getting started

getting started

Postby lionelj » Tue May 11, 2010 4:19 pm

Can anyone direct me on how to set up a small, first breeding system. I'm not looking for anything like twenty tanks for brood stock, but just something to get started with. I've had a reef tank for about eighteen months and it's doing well, but I think I want to go beyond that and try breeding. Direction, books, drawings, suggestions - anything would help. Let me add, this is my first post, though I've been reading a lot for the past few weeks. What everyone else seems to consider a "small" system seems quite daunting at this point.
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Re: getting started

Postby JimWelsh » Tue May 11, 2010 4:32 pm

First question I think you need to answer is, "What do I want to breed"? Let's start there.
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Re: getting started

Postby Agathos » Tue May 11, 2010 4:33 pm

I think you've come to the right place :)

What species do you plan to breed?
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Re: getting started

Postby lionelj » Tue May 11, 2010 4:38 pm

Um, gee... I suppose that would be a good question! I guess I was putting the tank ahead of the fish. Is there a more easy fish I could sort of learn the basics with, or all of them different. If I had my druthers, I really think Green Mandarins are fantastic, but I couldn't even tell a male from a female.
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Re: getting started

Postby Agathos » Tue May 11, 2010 4:45 pm

lionelj wrote:Um, gee... I suppose that would be a good question! I guess I was putting the tank ahead of the fish. Is there a more easy fish I could sort of learn the basics with, or all of them different. If I had my druthers, I really think Green Mandarins are fantastic, but I couldn't even tell a male from a female.


Oh, they are not equally easy to breed. Far from it, most of the fish we keep in our tanks are very difficult to breed, some even so hard that no one has succeeded with them yet!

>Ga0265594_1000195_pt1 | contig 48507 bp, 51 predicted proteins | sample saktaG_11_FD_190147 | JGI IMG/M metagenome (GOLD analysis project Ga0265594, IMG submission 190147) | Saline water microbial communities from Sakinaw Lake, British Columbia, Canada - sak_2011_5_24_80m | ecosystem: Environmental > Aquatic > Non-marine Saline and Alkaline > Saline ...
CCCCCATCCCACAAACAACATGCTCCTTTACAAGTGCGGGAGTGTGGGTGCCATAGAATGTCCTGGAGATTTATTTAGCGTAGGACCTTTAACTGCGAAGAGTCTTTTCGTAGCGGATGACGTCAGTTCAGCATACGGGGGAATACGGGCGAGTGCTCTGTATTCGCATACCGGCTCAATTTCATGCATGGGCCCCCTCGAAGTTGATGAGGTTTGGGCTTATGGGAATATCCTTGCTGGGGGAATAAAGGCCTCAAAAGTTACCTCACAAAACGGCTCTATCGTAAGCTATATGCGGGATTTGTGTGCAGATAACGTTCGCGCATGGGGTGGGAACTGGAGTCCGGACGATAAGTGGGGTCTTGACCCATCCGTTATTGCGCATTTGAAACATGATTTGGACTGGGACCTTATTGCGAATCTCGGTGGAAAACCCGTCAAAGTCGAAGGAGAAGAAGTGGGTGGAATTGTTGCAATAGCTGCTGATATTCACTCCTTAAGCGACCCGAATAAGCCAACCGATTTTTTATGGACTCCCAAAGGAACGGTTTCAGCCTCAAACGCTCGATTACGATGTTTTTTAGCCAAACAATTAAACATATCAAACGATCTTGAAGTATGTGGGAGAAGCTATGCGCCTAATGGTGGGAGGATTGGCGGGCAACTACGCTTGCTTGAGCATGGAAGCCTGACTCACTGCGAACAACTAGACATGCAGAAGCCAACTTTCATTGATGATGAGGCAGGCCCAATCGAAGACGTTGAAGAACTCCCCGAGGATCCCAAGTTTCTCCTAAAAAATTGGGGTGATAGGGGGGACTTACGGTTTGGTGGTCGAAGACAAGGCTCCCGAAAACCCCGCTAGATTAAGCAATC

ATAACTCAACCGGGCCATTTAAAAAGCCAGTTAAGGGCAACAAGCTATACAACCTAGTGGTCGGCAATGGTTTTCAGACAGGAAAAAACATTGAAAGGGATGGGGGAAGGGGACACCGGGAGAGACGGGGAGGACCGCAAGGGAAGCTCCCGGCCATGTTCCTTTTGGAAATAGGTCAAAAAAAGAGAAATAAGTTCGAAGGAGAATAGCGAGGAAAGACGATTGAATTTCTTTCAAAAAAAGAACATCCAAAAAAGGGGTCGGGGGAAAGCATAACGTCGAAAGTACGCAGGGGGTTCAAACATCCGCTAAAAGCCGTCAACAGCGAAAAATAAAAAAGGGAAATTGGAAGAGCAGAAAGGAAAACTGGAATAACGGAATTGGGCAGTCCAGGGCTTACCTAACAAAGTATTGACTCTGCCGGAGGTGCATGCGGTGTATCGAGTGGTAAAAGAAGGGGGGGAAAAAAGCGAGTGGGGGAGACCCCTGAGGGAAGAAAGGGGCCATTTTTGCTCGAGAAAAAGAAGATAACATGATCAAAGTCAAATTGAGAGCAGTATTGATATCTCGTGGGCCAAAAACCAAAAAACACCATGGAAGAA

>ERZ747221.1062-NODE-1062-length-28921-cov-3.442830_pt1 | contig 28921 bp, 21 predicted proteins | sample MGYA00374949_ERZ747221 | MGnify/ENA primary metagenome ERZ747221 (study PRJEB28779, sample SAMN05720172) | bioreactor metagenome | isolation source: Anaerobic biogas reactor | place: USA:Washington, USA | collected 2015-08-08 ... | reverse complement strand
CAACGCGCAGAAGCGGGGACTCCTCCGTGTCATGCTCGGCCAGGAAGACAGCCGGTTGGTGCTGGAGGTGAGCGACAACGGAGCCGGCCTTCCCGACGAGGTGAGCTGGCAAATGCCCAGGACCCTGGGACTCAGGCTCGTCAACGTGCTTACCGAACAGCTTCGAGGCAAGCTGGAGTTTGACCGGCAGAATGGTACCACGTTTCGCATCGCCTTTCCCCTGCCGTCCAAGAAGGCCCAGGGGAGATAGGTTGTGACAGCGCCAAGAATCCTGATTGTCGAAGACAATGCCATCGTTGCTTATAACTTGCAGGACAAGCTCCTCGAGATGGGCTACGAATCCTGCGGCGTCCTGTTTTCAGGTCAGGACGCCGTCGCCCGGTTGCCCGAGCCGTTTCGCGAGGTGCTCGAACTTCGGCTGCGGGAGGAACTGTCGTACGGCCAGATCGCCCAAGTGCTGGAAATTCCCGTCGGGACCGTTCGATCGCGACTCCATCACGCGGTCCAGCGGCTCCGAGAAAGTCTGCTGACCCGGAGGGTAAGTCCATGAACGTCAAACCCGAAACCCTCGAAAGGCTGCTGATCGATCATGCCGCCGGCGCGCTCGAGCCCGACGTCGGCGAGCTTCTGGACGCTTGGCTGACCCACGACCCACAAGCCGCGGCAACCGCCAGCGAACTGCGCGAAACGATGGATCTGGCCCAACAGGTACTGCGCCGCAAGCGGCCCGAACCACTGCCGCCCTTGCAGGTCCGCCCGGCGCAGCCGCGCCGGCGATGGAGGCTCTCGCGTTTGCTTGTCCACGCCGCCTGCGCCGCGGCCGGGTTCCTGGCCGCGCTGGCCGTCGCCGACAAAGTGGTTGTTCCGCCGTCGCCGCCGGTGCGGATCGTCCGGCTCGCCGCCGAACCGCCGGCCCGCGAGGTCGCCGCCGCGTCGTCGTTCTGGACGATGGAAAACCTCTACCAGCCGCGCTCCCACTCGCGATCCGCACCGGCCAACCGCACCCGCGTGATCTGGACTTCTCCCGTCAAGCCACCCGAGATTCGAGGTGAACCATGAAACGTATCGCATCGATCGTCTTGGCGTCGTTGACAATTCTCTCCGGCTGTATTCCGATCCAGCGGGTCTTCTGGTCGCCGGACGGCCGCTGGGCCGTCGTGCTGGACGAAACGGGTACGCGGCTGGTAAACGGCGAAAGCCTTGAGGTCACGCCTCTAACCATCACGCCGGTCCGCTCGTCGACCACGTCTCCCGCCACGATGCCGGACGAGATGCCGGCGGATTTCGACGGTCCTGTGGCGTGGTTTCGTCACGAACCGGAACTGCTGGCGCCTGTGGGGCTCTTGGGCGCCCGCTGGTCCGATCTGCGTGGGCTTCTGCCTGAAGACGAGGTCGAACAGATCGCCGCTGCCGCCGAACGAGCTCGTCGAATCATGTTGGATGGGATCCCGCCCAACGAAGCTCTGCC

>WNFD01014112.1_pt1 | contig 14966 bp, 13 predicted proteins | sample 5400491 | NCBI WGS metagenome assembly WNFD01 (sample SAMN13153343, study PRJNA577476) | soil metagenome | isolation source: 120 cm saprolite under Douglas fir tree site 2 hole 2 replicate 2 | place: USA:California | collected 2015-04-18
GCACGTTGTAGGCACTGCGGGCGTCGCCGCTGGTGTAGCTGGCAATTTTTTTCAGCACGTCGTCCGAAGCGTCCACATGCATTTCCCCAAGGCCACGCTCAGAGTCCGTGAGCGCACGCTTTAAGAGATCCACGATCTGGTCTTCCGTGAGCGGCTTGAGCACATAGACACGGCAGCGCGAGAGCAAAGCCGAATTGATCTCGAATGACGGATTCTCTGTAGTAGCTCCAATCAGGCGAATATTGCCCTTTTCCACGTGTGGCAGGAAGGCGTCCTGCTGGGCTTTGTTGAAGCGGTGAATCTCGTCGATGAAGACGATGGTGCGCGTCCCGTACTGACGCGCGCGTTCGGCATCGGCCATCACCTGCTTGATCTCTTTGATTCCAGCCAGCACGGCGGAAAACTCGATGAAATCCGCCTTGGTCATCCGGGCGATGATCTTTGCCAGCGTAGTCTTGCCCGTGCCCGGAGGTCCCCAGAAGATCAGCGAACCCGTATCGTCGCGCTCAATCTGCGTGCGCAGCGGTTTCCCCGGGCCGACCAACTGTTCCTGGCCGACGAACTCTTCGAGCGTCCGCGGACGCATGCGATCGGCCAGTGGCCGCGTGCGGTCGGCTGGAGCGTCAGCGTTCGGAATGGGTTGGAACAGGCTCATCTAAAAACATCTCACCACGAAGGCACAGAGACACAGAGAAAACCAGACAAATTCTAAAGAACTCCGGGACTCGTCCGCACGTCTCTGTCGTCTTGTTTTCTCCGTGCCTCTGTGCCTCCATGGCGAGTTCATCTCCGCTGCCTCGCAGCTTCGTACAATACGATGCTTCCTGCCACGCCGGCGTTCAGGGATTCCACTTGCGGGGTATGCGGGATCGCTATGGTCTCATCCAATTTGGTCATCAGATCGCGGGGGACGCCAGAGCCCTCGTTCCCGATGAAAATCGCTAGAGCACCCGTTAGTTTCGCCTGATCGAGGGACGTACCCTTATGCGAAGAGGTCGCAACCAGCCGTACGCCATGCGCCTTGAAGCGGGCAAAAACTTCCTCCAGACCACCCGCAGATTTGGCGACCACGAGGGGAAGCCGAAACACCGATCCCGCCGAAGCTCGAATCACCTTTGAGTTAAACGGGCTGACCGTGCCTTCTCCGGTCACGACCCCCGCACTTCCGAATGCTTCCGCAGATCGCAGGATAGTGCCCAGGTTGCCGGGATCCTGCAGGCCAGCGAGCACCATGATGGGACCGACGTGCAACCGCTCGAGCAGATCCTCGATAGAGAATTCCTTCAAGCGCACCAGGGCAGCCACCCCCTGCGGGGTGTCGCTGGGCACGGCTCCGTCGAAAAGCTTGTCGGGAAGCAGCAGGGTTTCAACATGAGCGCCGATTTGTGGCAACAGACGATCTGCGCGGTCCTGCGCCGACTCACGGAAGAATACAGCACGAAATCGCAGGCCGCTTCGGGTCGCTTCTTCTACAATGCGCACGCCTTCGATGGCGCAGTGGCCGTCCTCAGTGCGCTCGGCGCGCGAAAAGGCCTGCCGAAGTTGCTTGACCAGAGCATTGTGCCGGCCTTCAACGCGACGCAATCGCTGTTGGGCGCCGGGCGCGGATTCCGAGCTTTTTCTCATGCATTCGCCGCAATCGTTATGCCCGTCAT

Mandarins are actually considered rather hard, so I would suggest you start with something easier, like Banggai Cardinals (Pterapogon kauderni) or clownfishes ("Nemos"), if possible.
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Re: getting started

Postby lionelj » Tue May 11, 2010 4:53 pm

Thanks, Ag. I have some "nemos' in my tank now and the lfs guy told me they could actually breed in the tank, though I have seen no evidence. I would like to start with some hope of success, so assuming they are more easily bred than others - where do I go from here?
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Re: getting started

Postby Agathos » Tue May 11, 2010 5:03 pm

lionelj wrote:Thanks, Ag. I have some "nemos' in my tank now and the lfs guy told me they could actually breed in the tank, though I have seen no evidence. I would like to start with some hope of success, so assuming they are more easily bred than others - where do I go from here?


Provide them with a good environment and hopefully they will spawn in your tank :) . Actually, if you have two clownfish they will form a pair - one male and one female pretty soon, and start to hang together - these two are called the "broodstock". When they are sexually mature, and if they are happy in your tank, they will eventually spawn.